- Lake is a relaxing experience where you deliver mail in a quiet lakeside town
- You get to know the townspeople one parcel at a time
- It’s a beautiful game with great writing and voice acting
Lake is a game about taking a break. About escaping from the busy day-to-day city life and getting away from computers or phones and getting back in touch with your social self.
It’s September 1986 and Meredith, a programmer who has moved to the big city to work on cutting edge software (well, for 1986 at least) is asked by her dad to fill in for two weeks while he is on holiday. He’s the local postman in the lakeside US town of Providence Oaks and you’ll be delivering mail in his stead.
Lake is a narrative game that lets you take it easy and do things at your own pace, you get a list of packages and letters to deliver each day and you drive around town to drop them off. Just a normal scenario mimicking everyday life, with no magic or supernatural elements, and that’s perfectly fine every once in a while.
There is no big central plot-line to follow or big story goal to work to, other than the decision you’ll have to make after two weeks: to stay or to go back into the fray. To help you form an opinion on that choice, you chat with people when they open the door and reacquaint yourself with old friends in the town you grew up in.
One such example is Kay, your best friend while growing up and someone who has lived the polar opposite life, while you went to the big city to make a career for yourself, she stayed in your hometown, had kids, and works at the local diner.
Talking to the townspeople will help you discover yourself in a way and it certainly feels like it gives you enough freedom to make your own choices. I’m a people pleaser by nature and whenever someone asked for my help, I was eager to provide assistance.
During my two weeks in Providence Oaks, I helped a cat lady’s feline companion get back to good health after eating one too many cupcakes, allowed a young mechanic to watch a horror movie at my house because her parents wouldn’t let her and helped prevent deforestation and the building of apartments.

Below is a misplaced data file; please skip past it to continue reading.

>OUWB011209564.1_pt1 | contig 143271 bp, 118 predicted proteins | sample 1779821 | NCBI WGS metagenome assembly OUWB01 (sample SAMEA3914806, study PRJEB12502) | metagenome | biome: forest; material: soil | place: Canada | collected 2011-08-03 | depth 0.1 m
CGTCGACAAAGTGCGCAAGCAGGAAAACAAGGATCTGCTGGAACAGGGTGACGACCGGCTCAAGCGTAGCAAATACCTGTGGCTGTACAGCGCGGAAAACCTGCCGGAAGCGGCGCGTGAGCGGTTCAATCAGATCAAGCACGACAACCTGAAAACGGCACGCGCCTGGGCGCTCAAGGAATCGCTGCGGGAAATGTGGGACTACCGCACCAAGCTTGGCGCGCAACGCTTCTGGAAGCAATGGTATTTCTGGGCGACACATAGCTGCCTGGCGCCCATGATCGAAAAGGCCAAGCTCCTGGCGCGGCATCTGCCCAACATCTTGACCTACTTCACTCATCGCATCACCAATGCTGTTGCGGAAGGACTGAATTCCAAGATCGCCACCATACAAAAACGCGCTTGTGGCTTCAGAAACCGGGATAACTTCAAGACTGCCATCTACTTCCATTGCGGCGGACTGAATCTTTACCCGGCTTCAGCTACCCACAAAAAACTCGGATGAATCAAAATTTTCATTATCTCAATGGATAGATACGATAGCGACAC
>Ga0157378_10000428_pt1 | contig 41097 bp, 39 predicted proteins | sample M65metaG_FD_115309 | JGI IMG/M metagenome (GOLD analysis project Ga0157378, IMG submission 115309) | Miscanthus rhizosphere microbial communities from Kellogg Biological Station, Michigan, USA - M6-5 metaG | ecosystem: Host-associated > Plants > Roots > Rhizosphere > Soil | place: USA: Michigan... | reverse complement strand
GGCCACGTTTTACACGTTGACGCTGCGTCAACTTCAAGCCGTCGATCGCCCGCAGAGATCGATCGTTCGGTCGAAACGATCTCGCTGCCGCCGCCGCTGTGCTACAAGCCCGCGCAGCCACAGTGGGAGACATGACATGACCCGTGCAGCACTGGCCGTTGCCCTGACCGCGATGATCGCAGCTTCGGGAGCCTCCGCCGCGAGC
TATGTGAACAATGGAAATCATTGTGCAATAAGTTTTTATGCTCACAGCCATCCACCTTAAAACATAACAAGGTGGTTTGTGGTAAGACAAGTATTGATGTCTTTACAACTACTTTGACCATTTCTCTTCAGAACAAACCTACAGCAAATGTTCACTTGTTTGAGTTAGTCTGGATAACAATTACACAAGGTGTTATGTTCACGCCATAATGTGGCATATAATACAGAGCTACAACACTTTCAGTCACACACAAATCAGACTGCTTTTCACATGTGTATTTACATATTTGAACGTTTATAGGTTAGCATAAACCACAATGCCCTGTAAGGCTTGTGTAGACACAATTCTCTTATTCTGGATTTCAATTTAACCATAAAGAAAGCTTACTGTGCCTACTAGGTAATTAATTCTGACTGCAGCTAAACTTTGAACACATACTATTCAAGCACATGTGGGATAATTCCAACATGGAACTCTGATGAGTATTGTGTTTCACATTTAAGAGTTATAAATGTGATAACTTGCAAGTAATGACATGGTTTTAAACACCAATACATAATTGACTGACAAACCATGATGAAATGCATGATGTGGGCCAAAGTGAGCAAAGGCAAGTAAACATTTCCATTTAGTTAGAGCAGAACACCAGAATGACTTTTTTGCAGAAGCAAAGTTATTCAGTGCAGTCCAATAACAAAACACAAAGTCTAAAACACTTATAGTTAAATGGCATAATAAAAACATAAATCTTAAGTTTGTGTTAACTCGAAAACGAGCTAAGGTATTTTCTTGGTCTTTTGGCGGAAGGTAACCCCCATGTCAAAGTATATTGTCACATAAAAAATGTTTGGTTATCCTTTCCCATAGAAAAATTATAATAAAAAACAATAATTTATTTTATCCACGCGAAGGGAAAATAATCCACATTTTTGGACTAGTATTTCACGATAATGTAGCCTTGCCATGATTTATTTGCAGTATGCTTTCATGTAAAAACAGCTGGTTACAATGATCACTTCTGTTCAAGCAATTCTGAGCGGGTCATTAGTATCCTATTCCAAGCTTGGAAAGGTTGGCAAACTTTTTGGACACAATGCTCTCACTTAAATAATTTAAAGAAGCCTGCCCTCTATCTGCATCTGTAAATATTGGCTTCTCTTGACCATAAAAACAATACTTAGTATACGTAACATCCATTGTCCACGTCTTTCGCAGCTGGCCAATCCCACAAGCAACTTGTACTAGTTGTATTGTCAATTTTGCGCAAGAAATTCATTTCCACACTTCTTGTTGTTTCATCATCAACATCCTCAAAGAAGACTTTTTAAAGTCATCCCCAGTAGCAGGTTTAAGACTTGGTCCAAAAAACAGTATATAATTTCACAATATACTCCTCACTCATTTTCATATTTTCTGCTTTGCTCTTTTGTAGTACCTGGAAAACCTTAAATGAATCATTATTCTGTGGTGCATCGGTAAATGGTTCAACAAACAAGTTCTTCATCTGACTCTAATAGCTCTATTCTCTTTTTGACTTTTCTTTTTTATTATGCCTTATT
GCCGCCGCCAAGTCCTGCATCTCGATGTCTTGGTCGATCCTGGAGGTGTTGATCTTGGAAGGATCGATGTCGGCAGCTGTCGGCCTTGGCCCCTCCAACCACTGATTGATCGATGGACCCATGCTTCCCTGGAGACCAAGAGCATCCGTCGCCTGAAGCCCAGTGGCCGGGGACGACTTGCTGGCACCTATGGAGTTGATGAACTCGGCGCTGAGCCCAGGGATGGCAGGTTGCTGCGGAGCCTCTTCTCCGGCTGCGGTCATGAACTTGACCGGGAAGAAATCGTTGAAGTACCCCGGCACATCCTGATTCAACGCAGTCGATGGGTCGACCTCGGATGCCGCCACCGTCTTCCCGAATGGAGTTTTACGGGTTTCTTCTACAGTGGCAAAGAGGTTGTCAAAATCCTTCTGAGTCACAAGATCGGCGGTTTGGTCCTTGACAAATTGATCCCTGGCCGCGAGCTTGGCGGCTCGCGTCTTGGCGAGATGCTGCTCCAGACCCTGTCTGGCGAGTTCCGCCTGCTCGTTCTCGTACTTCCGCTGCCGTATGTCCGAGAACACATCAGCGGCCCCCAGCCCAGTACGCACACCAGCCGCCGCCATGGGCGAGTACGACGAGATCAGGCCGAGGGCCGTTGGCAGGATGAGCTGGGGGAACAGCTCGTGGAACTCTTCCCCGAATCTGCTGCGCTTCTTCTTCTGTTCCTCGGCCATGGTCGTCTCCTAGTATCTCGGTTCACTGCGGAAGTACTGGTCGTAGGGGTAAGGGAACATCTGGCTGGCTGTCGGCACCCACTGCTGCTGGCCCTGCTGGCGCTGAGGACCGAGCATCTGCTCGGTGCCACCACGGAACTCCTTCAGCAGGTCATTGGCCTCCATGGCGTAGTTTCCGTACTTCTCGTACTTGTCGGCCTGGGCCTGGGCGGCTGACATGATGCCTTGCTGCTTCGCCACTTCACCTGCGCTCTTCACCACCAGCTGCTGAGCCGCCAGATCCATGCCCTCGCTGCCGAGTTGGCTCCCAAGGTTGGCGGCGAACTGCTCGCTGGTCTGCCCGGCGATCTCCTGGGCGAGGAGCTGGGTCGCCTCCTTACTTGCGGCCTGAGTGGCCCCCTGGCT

No fear of missing out
Whenever I play a game, I want to be as efficient as possible in experiencing all the possible content. I’ll go out of my way to make sure that I don’t miss a single thing and will not require a second playthrough to get access to a part of the story where it branched off into multiple paths.
Whenever you talk to someone in Lake, there are branching choices you can make in the conversation and even some decisions that can lead to romance, but I never felt like I was losing access to other parts of the game.
If you simply deliver all your packages and mail every day, you’re guaranteed to get all the key interactions the game has to offer and it’s not to be underestimated how that eases the mind and relieves you of all FOMO-related stress.
A Beautiful, relaxing experience
Lake is above all, a relaxing game. It helped me lift my foot off the gas pedal of everyday life a little bit and appreciate the simple, genuine interactions with the townsfolk.
The visuals help bring this experience home, they’re bright and colourful with playful shadows and a calm, overall ambiance. It’s like taking some days off from work, even though you’re technically still working in the game.
The slightly cartoony style fits the game perfectly and when it zooms in on characters during conversations, you can even notice a lot of time went into the lip-syncing, which really matched the narration.
The delivery of most characters’ voice acting is also spot-on. Outside of perhaps the above-mentioned cat-lady, I never felt like someone was trying too hard to portray a stereotypical persona and they all felt credible to me, including their drives and motivations.
How does it play?
Outside of the narrative choices, you’ll spend most of the game driving around in the Goose, your trusty mail truck, and deliver mail to addresses highlighted on your map. You can look at the minimap in the corner of your screen, or bring up a big version that shows you all the locations you will have to visit that day.